It's Monday and around here that's good news--that means it's time for us to start a new weekly theme and explore a different area of photography. Last week we took the opportunity to photograph a sunrise and our community members really rose to the occasion.
Here's the top three finishers from the Sunrise Challenge:
- "Calm Sunrise on Boats in the Striat" by Jay Boggess
- "Feeling Like a Perfect Sunrise" by Fernando Rio
- "A day starts" by Anni
Congratulations Jay, Fernando, and Anni--we'll be sure to follow your blogs so we don't miss out on any of your inspiring work!
As much fun as we had photographing the sunrise, this week's theme is an especially fun one, not to mention one that really has the potential to teach us something new.
This week we're going to celebrate the art of street photography by getting out there and exploring the streets we roam with our cameras in hand.
As usual, here's the details:
- Deadline: September 19th, 2016
- How to submit: Add weeklytheme7 as one of the tags of your post
- How to view submissions: Check the tag weeklytheme7
If you're new to the world of street photography, don't fret. Here's a few pointers to get you started off on the right foot. I've also gathered a handful of photos taken by some of our fellow PhotoBloggers to give you a little inspiration.
Don’t Get Caught Without Your Camera
Bring your camera with you everywhere you go. Even if it’s just for this week. Noteworthy moments happen all the time, all over the place. Keeping your camera with you at all times is the only way to make sure you won’t miss capturing them.
It will also help you stay in photographer mode. Having to carry around your camera will serve as a subtle reminder to keep you looking for shots.
Practicing awareness is one of the most useful habits you can develop if you're interested in improving your street photography. This is something you can do in your everyday life, whether you're taking photos or not. Pay attention to your surroundings, the passers-by, interactions between people, the light, the shadows, all of it. Take your time to really look and take in what is going on around you.
Eventually, you’ll begin to anticipate moments before they happen and it will take your street photography to the next level. The sooner you recognize something is about to happen, the more precious time you’ll have to get your camera ready to capture it.
Shoot From The Hip
For shots where you don’t want to interact, engage, or even be noticed by your subject, a great technique to use is shooting from the hip. Rather than bringing your camera up to your eye to take a photo, hold it at waist level. This method does take practice, but can be a highly effective way to capture candid shots.
Since you won’t be bringing your camera up to your eye to frame up the composition, you’ll need to familiarize yourself with the focal length of your lens so you can make educated guesses about what will be included in your composition. You can use this as a guage to know whether or not something will be in the frame when you're shooting.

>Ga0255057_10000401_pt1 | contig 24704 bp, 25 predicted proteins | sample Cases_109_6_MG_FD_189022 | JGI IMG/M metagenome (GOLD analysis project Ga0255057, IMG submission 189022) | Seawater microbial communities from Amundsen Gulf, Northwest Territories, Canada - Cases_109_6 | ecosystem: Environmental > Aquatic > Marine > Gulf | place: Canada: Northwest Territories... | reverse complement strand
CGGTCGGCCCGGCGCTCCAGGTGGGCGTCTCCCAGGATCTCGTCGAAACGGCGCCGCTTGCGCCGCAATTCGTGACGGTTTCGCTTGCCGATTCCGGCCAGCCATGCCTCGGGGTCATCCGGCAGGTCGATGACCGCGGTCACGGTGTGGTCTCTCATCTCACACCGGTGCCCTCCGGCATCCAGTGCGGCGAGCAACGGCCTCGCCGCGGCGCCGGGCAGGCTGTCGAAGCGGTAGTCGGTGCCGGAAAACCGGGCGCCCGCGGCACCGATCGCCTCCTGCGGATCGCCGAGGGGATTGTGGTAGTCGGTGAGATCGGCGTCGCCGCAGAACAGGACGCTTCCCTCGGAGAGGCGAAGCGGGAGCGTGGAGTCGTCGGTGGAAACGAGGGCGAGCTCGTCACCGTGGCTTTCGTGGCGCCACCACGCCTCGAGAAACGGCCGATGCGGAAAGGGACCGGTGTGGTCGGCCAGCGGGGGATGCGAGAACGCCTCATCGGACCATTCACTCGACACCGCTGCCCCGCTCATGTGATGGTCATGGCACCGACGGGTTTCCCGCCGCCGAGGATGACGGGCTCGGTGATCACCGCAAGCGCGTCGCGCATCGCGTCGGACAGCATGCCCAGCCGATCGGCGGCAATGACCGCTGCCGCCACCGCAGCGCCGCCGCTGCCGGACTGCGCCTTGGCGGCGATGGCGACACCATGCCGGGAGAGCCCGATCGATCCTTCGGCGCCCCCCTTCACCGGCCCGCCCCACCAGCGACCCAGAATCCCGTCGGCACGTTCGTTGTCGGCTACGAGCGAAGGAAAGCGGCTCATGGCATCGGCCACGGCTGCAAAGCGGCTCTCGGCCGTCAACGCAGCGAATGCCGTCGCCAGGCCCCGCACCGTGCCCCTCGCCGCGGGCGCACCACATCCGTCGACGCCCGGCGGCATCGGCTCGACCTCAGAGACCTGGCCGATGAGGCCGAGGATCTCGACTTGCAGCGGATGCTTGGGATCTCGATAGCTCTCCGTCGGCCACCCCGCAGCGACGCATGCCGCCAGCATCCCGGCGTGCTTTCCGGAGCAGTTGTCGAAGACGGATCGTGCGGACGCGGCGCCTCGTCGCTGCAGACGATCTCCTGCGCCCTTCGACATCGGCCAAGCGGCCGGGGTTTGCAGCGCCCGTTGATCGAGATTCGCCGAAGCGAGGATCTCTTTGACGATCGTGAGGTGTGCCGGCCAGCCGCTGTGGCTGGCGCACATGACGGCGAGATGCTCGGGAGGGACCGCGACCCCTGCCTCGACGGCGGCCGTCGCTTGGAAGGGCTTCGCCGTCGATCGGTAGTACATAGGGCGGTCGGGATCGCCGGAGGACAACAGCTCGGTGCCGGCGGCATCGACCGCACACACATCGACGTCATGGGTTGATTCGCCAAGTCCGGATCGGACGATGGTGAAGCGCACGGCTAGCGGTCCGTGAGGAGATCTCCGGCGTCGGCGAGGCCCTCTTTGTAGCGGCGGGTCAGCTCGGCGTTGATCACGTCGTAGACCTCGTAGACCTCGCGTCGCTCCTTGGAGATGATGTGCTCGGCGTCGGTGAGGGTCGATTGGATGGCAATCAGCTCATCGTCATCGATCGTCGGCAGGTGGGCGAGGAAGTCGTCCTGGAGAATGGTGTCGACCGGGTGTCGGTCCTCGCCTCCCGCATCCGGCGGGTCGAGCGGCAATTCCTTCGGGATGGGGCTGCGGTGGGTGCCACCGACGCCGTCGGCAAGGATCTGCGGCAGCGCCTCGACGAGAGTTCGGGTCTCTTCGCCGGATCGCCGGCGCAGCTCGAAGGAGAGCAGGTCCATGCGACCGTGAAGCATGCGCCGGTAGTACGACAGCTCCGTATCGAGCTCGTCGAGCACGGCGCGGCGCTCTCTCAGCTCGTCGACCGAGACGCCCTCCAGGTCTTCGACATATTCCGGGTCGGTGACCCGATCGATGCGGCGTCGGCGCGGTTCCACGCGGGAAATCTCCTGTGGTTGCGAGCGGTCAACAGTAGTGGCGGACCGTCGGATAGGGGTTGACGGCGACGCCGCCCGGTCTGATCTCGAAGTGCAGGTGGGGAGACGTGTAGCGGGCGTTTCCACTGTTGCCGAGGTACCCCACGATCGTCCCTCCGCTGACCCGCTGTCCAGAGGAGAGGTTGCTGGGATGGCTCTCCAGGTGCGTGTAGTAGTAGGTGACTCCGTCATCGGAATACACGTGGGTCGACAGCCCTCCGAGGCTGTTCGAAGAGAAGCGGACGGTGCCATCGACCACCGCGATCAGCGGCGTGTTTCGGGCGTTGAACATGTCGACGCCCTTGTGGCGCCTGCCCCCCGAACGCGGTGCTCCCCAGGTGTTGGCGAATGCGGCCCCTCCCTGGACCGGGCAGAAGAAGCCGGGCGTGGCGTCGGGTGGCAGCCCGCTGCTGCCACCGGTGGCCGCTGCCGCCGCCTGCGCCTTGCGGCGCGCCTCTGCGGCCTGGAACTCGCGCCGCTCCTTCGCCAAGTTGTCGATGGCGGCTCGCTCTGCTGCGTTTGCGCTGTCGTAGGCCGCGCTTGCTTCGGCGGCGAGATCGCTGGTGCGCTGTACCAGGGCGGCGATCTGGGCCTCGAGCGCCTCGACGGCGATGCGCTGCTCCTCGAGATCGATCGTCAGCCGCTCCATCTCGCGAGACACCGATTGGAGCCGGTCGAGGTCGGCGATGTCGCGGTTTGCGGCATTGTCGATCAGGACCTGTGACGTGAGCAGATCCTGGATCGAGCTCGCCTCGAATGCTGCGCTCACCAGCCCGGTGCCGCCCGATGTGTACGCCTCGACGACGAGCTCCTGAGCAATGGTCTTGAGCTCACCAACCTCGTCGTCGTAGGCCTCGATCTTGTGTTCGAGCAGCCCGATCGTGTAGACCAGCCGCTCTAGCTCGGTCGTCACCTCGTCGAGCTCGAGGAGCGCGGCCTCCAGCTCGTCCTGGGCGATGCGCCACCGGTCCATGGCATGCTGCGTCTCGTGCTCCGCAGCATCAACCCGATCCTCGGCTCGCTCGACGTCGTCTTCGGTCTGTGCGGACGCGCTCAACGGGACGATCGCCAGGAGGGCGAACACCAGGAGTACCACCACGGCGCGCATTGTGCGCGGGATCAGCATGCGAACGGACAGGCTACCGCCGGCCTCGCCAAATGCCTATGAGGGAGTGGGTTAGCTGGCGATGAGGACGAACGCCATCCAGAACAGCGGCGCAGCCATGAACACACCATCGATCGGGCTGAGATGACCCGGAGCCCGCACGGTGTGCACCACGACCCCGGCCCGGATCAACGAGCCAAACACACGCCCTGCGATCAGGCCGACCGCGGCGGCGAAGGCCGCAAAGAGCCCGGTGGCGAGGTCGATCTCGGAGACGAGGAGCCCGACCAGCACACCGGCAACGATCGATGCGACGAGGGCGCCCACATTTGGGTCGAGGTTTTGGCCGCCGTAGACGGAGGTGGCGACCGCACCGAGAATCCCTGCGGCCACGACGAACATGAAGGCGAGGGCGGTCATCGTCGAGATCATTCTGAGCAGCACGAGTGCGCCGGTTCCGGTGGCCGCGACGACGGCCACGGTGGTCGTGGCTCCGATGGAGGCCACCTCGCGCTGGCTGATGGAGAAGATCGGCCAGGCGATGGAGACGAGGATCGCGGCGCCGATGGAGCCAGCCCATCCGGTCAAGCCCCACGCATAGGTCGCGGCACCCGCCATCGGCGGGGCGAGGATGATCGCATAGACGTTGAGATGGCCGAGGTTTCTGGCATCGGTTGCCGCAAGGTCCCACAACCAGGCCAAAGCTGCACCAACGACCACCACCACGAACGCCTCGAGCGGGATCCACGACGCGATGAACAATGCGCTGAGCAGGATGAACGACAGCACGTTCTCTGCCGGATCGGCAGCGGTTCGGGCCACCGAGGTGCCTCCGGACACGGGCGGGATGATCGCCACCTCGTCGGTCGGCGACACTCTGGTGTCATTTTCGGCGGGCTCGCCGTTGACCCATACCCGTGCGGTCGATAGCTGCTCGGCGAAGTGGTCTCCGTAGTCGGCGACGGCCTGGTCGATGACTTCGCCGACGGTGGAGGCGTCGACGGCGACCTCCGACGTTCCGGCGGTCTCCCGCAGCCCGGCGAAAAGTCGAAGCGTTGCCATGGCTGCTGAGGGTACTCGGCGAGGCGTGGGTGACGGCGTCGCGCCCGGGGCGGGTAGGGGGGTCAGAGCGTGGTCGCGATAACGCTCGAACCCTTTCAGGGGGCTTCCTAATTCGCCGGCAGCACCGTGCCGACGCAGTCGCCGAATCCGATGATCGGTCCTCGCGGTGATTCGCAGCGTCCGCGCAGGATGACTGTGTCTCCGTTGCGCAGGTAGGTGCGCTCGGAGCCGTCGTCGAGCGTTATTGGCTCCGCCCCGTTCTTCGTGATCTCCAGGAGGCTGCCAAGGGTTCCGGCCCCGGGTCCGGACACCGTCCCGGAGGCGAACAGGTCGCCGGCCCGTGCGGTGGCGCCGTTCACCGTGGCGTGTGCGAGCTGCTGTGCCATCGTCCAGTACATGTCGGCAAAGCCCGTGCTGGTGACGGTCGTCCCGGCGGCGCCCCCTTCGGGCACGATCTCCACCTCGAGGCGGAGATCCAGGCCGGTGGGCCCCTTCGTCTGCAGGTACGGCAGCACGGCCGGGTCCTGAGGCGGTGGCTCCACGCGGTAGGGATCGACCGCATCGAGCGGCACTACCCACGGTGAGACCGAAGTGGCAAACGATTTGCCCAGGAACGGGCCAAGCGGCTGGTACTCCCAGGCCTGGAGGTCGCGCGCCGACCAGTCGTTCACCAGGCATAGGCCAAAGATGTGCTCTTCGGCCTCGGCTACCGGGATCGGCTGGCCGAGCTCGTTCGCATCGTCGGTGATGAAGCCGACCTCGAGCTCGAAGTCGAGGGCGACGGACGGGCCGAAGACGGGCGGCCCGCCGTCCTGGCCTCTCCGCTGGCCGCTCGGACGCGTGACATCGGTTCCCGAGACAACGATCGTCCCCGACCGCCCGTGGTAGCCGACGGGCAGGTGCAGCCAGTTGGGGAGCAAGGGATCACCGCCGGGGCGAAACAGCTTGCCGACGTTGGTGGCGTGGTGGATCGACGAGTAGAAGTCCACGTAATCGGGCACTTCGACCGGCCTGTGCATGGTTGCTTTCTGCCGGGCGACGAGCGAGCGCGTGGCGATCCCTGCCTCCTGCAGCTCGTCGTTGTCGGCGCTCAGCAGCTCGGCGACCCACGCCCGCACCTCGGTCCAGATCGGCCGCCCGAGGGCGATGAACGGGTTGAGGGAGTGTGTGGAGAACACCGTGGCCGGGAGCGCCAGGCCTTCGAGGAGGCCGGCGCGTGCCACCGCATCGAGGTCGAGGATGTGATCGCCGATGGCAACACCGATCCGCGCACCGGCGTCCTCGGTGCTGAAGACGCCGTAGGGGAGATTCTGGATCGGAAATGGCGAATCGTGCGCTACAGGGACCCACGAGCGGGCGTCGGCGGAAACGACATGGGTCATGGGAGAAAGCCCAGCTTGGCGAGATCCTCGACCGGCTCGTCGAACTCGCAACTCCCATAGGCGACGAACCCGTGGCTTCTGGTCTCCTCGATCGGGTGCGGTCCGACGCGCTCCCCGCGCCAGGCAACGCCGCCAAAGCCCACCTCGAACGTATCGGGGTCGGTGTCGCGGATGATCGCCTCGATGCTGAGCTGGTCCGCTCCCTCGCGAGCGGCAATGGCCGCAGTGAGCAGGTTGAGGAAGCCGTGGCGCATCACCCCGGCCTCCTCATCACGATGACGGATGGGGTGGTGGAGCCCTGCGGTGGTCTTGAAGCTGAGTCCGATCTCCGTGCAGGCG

Depth Of Field
Most street photographers prefer to shoot either using zone focus or on a narrow aperture--f11 or f16--to increase the chances the subject is acceptably sharp and in focus. Remember, you won't always have time to make sure everything is in focus before you take the shot.
To use the zone focusing method, simply set your focus to a predetermined distance and leave it there. For example, if you preset your focus to focus on objects 10 feet away, you'll ideally want to be 10 feet away from your subject before you take a shot.
Alternatively, you can use this tool to calculate the hyperfocal distance for specific combinations of focal lengths, apertures, cameras, and distance. This will give you a range of acceptable sharpness for the settings you entered. As long as your subject is at a distance within that range, they will be acceptably sharp. You can do all this before you head out, so you won't have to waste any time while you're out there shooting.
Don’t Get Too Hung Up On Perfection
The nature of street photography is one of spontaneity, meaning you’re most likely not going to have the time to fiddle with all your exposure settings before you take your photo. In between taking shots, it’s a good practice to check your settings. As you’re wandering the streets, the light is likely to change and you may need to change your shutter speed or ISO to accommodate. Doing this frequently will lessen the chances of having a poorly exposed photo.
That being said, it’s more important you get the shot than it is to make sure everything is perfect. If you’re able to capture an interesting, dynamic moment it matters a little less if the exposure wasn’t spot on. Aim to do both, but don’t sweat it if things aren’t technically correct all the time.
Let's See Your Best Shots
One of the great things about Photoblog is the great community of photographers here. It's as much about discovering new photos as it is sharing your own. So, remember to tag your posts with #weeklytheme7 to make it easier for everyone to find your shots!